Mitogen-activated protein kinases (MAPKs) regulate normal brain functioning and their dysfunction is implicated in a number of brain disorders. Thus, there is great interest in understanding the signalling systems that control MAPK functioning. One family of proteins that contribute to this process, the mitogen-activated protein kinase phosphatases (MKPs), directly inactivate MAPKs through dephosphorylation. Recent studies have identified novel functions of MKPs in foetal development, the immune system, cancer and synaptic plasticity and memory. In the present study, we performed an unbiased investigation using MKP-2-/- mice to assess whether MKP-2 plays a global role in modulating brain function. Local cerebral glucose utilization is significantly increased in the ventral tegmental area (VTA) of MKP-2-/- mice, with connectivity analysis revealing alterations in VTA functional connectivity, including a significant reduction in connectivity to the nucleus accumbens and hippocampus. In addition, spontaneous excitatory postsynaptic current frequency, but not amplitude, onto putative dopamine neurons in the VTA is increased in MKP-2-/- mice, which indicates that increased excitatory drive may account for the increased VTA glucose utilization. Consistent with modified VTA function and connectivity, in behavioural tests MKP-2-/- mice exhibited increased sucrose preference and impaired amphetamine-induced hyperlocomotion. Overall, these data reveal that MKP-2 plays a role in modulating VTA function and that its dysfunction may contribute to brain disorders in which altered reward processing is present.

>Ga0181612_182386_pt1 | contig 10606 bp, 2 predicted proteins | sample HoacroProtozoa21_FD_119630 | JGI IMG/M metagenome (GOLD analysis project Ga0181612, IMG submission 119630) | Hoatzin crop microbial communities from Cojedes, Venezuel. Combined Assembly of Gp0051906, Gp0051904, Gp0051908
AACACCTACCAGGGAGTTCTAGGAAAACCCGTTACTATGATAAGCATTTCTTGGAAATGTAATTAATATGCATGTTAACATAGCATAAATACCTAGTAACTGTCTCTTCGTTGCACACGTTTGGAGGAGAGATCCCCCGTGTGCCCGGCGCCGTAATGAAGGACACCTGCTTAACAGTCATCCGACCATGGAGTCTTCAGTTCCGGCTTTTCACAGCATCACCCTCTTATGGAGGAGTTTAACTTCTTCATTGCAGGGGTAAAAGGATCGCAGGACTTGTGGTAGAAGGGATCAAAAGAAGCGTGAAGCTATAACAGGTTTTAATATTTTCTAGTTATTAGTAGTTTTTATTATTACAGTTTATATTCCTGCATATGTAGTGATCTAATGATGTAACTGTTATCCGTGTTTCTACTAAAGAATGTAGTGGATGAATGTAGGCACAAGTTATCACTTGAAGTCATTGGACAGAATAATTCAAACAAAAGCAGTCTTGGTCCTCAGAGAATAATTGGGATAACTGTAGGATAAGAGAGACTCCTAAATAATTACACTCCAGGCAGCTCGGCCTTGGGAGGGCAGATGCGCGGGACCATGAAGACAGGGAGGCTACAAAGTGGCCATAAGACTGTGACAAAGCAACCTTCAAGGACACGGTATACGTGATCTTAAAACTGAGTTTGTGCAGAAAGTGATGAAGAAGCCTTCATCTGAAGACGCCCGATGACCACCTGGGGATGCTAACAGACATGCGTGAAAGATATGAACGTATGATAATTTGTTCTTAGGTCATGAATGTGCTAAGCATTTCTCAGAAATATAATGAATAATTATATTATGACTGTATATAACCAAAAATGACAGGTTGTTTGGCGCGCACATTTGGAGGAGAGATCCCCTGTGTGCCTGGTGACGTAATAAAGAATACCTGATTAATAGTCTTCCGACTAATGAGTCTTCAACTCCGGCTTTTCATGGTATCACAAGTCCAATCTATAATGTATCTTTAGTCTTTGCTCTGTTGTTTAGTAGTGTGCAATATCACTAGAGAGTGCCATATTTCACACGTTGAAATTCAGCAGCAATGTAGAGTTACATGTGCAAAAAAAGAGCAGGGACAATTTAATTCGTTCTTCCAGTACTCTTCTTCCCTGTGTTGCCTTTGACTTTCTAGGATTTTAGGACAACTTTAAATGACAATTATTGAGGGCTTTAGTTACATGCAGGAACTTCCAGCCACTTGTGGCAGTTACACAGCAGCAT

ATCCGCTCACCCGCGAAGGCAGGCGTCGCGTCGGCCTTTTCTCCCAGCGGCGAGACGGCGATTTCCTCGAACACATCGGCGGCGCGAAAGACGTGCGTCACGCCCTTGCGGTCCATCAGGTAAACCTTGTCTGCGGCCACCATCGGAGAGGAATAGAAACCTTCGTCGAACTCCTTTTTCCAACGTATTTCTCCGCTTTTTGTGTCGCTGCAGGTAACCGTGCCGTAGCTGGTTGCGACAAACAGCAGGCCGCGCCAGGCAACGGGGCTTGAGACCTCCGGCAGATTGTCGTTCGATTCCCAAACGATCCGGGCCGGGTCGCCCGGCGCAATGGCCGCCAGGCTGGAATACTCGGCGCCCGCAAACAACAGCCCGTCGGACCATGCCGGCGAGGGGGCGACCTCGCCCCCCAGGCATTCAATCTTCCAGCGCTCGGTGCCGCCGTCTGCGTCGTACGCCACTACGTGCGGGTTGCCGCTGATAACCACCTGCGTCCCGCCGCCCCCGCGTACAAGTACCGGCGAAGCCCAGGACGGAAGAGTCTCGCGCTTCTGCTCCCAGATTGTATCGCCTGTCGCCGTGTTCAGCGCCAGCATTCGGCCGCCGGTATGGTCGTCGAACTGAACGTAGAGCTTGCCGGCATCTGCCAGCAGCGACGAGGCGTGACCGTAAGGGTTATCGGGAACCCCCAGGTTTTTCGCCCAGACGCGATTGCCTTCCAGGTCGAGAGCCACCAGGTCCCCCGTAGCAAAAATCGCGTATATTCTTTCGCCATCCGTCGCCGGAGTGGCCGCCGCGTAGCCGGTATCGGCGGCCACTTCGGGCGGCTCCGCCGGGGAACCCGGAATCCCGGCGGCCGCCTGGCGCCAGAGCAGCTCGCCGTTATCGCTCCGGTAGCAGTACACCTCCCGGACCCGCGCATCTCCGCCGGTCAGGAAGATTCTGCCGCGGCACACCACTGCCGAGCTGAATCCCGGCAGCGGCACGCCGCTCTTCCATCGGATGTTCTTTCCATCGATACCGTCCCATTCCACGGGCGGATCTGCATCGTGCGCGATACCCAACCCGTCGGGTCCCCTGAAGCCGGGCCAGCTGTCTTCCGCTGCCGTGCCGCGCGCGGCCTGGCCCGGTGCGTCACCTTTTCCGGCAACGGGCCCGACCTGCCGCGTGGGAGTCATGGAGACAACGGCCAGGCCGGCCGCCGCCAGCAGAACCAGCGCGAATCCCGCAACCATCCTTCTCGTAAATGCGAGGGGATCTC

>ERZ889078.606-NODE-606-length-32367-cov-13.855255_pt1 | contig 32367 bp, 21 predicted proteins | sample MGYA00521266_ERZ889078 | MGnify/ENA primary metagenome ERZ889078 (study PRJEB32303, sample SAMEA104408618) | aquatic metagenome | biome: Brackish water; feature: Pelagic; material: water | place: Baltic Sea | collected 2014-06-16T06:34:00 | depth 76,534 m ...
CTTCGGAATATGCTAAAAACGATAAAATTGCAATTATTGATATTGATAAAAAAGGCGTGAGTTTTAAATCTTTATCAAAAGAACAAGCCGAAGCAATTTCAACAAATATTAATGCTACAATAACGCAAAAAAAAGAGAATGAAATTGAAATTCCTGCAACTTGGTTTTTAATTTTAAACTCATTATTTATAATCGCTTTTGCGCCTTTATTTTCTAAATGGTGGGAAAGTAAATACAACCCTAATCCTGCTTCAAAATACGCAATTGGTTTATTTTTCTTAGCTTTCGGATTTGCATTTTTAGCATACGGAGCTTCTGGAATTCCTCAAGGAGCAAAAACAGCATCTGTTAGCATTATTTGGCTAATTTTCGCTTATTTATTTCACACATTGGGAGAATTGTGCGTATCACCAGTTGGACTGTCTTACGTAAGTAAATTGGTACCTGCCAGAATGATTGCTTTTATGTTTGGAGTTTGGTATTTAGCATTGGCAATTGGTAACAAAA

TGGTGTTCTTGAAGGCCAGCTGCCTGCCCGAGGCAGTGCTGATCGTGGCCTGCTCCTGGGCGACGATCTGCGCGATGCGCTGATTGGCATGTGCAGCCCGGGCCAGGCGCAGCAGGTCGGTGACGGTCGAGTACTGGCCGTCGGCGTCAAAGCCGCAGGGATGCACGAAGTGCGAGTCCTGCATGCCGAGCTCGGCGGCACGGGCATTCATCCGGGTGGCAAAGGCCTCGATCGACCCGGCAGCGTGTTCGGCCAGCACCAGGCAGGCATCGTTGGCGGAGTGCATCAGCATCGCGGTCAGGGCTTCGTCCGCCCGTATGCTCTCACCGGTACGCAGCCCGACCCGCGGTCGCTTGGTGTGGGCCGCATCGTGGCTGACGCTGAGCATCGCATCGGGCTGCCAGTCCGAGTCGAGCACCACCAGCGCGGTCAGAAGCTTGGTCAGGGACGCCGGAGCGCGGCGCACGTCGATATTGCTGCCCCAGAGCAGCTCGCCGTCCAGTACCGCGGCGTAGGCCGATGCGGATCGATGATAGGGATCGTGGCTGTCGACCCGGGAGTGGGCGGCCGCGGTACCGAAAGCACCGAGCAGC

- mitogen-activated protein kinase phosphatase-2
- local cerebral glucose utilization
- spontaneous excitatory postsynaptic current
- sucrose preference
- amphetamine-induced hyperlocomotion